Friday, March 3, 2023

Tornado Watch

Right now only a small part of this squall line is severe up in Kentucky. But as we get some daylight, that may change. 

The high winds are dangerous in themselves today, apart from any rain or storms. If you live in a mobile home, it is probably better to spend the day with a friend who has a sturdy house, especially if you have trees around it.

The threat for some storms to go severe and produce damaging winds, some hail, and isolated tornadoes is real too. Whether you get a severe thunderstorm warning or a tornado warning as this squall line moves through, you need to get into a small central room (bathroom, closet, or hallway) on the lowest floor of a sturdy house that is not a mobile home. And you might cover your head and neck or otherwise shield your body in case of falling or flying debris. If you do not have a safety helmet, then you might have time to grab a pillow and/or some blankets. 

Don't overthink it today though, just do the basics, because these storms are going to move really fast, maybe at speeds of about 60 miles per hour. And it may be tough to tell what is straight line wind damage and tornado damage until afterward when surveys are done of whatever areas get damage. 

Some of the damage will likely be from just the gradient winds outside of storms with this strong low pressure system. This is a very unusual setup, and the closest thing I know to compare it to is a hurricane moving inland, the kind of strong winds and low-end tornado threat it produces as it is dying out over land. 

That Winfield transmitter is Channel 6 that covers Marion, Lamar, Winston, Walker, and Fayette counties, best I remember. 

7:22 AM - Right now the hot zone to watch is North Central Mississippi. Some storms are gradually intensifying there ahead of the main line. The main threat is damaging winds with any storms, but of course, there is also a threat for a tornado to develop, or this would only be a severe thunderstorm watch. 

7:39 - The storms sure are racing along as expected even if the line itself sort of slowed down on us. Storms within the line are moving quickly northeast. At the moment they are still under severe limits. 

7:57 - Line of storms has crossed I-55 in MS and is starting to organize a little better but for now storms remain under severe limits. Should cross state line into AL within next hour or so.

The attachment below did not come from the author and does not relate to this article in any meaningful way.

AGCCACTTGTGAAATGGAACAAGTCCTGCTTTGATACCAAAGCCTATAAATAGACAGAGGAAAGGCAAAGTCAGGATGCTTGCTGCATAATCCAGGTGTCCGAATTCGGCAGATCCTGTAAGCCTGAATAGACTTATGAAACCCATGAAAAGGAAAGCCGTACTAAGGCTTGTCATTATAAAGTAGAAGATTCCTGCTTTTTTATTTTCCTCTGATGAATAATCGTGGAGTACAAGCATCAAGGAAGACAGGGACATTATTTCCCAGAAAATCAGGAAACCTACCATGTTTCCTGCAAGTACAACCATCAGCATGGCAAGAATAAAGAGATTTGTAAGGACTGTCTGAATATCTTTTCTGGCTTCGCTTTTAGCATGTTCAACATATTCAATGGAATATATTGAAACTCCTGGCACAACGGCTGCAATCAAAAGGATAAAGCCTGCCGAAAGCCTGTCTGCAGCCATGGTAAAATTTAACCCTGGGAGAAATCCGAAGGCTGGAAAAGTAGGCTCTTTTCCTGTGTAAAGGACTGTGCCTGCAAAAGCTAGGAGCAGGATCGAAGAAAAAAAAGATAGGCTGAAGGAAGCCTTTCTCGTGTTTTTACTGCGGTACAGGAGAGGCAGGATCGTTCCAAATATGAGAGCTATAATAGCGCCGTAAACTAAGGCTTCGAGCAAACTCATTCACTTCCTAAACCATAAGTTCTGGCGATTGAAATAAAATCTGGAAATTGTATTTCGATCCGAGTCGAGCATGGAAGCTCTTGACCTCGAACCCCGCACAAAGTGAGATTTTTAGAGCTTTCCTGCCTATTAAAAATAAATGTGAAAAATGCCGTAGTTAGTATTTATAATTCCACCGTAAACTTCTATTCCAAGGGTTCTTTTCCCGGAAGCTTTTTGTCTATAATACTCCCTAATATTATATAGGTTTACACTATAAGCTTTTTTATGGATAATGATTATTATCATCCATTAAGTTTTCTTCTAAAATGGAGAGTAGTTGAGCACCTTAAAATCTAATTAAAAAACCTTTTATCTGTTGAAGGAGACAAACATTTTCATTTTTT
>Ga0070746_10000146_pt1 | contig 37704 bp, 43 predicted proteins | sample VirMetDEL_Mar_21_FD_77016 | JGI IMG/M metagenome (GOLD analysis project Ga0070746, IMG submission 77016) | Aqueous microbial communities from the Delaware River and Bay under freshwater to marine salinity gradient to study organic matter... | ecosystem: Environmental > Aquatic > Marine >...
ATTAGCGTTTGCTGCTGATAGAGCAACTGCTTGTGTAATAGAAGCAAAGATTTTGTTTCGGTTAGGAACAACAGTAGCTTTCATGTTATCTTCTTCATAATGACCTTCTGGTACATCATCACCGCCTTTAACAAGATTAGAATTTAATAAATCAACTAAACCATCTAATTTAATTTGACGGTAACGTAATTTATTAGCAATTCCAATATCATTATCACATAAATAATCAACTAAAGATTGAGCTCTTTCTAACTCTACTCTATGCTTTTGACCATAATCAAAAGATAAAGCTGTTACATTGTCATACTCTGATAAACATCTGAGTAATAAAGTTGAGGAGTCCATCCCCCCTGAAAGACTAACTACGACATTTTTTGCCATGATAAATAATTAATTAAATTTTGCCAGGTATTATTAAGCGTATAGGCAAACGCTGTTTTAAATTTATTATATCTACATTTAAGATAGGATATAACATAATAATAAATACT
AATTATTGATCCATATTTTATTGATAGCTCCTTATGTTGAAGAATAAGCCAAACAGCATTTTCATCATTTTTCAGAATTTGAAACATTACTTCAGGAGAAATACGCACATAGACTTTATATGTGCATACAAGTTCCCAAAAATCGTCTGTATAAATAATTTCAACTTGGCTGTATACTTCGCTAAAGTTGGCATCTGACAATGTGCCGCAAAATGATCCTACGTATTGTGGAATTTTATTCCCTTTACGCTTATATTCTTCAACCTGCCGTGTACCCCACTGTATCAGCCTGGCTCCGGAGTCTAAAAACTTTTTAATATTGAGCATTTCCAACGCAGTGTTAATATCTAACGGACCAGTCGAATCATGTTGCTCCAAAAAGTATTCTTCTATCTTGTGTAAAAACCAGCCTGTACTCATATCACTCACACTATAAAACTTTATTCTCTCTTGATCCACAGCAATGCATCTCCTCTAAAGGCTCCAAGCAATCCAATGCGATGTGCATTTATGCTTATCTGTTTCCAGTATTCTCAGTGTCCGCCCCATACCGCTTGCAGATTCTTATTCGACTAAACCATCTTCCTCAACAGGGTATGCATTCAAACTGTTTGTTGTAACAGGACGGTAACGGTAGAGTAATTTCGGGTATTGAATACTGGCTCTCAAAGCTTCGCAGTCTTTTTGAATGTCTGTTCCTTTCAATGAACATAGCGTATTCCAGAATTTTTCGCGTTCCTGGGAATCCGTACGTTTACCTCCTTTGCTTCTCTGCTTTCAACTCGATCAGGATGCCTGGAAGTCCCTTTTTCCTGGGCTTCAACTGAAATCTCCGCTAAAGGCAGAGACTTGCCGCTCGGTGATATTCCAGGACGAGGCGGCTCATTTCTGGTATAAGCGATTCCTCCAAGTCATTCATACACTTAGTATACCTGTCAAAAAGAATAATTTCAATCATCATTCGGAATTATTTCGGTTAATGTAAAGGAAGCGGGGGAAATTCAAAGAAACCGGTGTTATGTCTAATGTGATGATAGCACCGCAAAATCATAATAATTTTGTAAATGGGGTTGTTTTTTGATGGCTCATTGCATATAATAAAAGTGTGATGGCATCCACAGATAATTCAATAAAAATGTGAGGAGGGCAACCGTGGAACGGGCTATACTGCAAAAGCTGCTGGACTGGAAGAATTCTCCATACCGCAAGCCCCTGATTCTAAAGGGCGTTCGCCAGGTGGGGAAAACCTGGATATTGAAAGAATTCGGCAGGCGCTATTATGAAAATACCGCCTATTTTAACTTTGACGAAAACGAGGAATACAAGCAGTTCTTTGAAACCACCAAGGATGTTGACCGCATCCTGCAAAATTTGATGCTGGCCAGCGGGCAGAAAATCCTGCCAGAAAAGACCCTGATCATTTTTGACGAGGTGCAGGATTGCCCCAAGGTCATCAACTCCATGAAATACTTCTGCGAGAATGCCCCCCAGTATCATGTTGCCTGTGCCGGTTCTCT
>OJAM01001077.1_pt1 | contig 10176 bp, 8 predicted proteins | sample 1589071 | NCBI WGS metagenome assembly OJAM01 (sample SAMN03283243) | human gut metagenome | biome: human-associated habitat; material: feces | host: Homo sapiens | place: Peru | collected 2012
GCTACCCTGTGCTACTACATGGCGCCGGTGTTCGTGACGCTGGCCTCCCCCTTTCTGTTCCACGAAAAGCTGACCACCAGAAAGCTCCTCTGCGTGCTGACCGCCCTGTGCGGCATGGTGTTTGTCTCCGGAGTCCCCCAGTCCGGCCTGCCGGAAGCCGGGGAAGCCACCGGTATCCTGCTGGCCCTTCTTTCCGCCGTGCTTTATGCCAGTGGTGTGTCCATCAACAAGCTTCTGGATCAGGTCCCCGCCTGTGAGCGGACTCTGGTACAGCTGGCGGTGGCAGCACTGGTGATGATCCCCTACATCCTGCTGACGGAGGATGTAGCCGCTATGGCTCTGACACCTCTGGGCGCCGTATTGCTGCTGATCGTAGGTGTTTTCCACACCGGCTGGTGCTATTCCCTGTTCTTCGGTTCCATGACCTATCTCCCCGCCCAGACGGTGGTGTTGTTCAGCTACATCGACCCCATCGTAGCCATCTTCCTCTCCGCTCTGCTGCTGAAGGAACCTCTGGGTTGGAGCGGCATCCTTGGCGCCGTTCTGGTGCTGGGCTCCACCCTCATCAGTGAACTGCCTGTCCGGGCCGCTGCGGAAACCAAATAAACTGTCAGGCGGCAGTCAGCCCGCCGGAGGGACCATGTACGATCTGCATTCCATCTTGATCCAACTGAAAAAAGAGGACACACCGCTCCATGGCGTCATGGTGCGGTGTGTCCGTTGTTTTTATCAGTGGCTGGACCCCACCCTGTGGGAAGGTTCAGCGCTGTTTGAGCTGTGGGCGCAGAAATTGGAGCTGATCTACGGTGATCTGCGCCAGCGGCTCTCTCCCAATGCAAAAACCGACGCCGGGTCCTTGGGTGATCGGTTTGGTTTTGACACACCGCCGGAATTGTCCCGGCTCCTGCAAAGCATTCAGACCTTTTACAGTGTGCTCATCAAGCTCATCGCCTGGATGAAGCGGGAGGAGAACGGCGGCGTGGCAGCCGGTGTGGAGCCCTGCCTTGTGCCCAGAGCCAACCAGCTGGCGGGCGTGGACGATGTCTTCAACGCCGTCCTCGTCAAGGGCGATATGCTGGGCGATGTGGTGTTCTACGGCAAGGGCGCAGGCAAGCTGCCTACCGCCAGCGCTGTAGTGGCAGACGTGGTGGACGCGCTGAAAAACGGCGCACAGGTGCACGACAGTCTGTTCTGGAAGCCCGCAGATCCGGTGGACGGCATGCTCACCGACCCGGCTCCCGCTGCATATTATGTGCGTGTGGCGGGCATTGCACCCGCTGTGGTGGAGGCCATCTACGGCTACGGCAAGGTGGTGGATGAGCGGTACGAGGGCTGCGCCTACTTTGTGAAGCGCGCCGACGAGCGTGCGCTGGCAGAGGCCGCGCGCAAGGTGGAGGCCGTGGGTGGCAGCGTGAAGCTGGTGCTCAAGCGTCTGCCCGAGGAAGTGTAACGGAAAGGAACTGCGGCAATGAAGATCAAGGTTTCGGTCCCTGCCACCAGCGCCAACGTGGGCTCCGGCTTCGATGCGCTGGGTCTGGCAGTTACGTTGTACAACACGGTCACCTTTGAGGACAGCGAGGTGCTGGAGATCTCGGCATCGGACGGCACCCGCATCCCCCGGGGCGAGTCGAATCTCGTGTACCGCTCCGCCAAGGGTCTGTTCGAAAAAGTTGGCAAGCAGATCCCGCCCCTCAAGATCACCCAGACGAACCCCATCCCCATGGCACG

8:03 AM - Via latest SPC outlook, we all have a basic damaging wind/isolated tornado threat with this system, but the hatched areas up across the Tennessee border are the most likely places for winds of hurricane force in a storm, or of a tornado developing that can really sustain itself and maybe do a little more than the average damage. So if you are on the TN side maybe be a little extra careful today, but really we all just need a safety plan and to put it into action right away if under a severe thunderstorm or tornado warning later. Or if the weather turns threatening as the line comes through your area. 

8:30 - There was an observed wind gust of 60 miles per hour at the Jackson-Evers International Airport, prompting a severe thunderstorm warning for a whole bunch of counties in Central Mississippi along the leading edge of this line now. 

8:36 - Here's a better look at things. Despite lots of clouds and a few little showers, the air is pretty muggy over Northwest Alabama already. We'll see how much the atmosphere stays capped and if the wind shear defeats its purpose, or if the cap breaks and we get some sustained rotating updrafts.

And yes, power outages are likely. Suddenly I am glad I do have a flashlight, radio that doesn't require juice, and a can opener I use my hands for. Sometimes people watching the weather are not masters of preparing for everything. Stay calm if the power goes out. Main thing today is to stay in a safe place. We got through rolling blackouts at Christmas time when it was so cold.

8:54 - Up in Knoxville their weather radio transmitter is out, so people around there need to make backup plans. The one in Winfield in Alabama is not totally down, just been giving a weak signal lately.

8:58 - And the line is fast approaching Northwest Alabama. Will be interesting to see what the winds are when it comes into the Shoals in next half hour or so.

...and @FlyHSV just gusted to 54 MPH with no storms in the area. Third time over 50 MPH this week. Almost unheard of.

— Jason Simpson (@simpsonWVTM13) March 3, 2023

9:02 AM - The man has a point. Weather has been pretty crazy lately. After today, it does look a lot calmer for the weekend and next week. Just trying to mention a silver lining.